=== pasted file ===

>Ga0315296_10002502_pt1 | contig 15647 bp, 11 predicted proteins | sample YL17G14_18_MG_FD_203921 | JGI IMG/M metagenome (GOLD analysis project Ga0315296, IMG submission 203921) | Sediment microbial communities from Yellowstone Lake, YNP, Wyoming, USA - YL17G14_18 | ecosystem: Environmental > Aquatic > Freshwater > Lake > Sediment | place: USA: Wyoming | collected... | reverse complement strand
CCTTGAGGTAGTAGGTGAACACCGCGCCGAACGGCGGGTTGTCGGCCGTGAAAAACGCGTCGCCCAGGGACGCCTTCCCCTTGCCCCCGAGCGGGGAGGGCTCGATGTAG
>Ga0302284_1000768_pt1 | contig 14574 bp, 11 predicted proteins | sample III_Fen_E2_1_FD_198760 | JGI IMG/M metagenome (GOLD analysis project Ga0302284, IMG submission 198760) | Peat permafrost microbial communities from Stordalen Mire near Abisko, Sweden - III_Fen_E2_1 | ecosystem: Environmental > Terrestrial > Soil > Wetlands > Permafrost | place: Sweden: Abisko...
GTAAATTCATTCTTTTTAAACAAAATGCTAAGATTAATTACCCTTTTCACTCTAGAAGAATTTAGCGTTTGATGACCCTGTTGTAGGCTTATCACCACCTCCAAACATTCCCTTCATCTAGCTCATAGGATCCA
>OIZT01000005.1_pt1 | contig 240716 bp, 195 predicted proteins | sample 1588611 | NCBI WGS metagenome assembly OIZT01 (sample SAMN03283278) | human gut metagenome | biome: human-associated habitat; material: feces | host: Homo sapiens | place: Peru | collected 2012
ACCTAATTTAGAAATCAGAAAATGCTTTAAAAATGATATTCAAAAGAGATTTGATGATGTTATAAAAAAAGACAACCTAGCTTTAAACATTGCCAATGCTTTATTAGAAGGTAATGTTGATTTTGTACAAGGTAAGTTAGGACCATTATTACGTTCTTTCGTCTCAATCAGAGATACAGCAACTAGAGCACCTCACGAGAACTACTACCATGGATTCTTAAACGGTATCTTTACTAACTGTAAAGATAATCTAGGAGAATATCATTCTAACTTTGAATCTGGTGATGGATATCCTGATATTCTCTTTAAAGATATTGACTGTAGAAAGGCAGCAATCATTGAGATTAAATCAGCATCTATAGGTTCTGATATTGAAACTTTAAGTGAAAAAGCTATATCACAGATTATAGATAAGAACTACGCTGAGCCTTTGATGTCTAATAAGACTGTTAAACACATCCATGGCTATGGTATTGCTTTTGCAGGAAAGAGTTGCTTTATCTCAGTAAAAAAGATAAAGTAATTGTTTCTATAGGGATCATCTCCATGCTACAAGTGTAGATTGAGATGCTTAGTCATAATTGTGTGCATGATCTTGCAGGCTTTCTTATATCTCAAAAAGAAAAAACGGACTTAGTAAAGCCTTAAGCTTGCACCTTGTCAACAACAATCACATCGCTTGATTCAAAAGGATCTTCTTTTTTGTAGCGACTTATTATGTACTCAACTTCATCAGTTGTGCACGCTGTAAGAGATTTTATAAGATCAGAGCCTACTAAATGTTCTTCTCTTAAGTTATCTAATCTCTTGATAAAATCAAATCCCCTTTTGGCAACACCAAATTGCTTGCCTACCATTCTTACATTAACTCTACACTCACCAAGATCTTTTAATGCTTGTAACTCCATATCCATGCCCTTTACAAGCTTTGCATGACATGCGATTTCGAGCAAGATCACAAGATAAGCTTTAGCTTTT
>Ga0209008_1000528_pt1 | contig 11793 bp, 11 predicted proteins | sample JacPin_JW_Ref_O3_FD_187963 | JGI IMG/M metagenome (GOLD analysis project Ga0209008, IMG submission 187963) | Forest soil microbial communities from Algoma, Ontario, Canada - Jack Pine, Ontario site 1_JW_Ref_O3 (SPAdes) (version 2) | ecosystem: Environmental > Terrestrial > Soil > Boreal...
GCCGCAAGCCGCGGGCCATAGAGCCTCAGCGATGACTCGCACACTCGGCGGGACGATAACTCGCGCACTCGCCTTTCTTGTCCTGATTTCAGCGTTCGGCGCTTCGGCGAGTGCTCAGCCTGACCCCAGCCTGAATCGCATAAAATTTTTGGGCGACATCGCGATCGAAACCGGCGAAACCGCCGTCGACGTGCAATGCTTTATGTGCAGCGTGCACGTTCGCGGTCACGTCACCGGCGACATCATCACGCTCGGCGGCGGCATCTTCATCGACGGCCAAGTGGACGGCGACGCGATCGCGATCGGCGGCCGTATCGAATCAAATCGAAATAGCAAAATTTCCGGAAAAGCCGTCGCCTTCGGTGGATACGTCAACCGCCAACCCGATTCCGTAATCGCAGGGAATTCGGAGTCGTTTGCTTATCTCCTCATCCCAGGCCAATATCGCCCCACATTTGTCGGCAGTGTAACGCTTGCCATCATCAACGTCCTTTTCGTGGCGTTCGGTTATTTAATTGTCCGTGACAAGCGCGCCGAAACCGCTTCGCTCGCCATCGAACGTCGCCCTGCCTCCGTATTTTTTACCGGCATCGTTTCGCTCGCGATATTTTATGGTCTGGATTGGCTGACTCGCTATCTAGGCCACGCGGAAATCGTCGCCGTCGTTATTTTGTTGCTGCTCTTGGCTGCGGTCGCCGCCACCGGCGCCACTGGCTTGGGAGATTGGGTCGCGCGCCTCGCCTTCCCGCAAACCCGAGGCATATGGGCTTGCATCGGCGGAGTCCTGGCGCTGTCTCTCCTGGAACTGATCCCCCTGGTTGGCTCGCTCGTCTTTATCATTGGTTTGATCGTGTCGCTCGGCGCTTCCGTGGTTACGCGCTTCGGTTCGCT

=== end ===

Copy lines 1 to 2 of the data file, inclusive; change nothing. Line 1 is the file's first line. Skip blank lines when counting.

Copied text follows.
>Ga0315296_10002502_pt1 | contig 15647 bp, 11 predicted proteins | sample YL17G14_18_MG_FD_203921 | JGI IMG/M metagenome (GOLD analysis project Ga0315296, IMG submission 203921) | Sediment microbial communities from Yellowstone Lake, YNP, Wyoming, USA - YL17G14_18 | ecosystem: Environmental > Aquatic > Freshwater > Lake > Sediment | place: USA: Wyoming | collected... | reverse complement strand
CCTTGAGGTAGTAGGTGAACACCGCGCCGAACGGCGGGTTGTCGGCCGTGAAAAACGCGTCGCCCAGGGACGCCTTCCCCTTGCCCCCGAGCGGGGAGGGCTCGATGTAG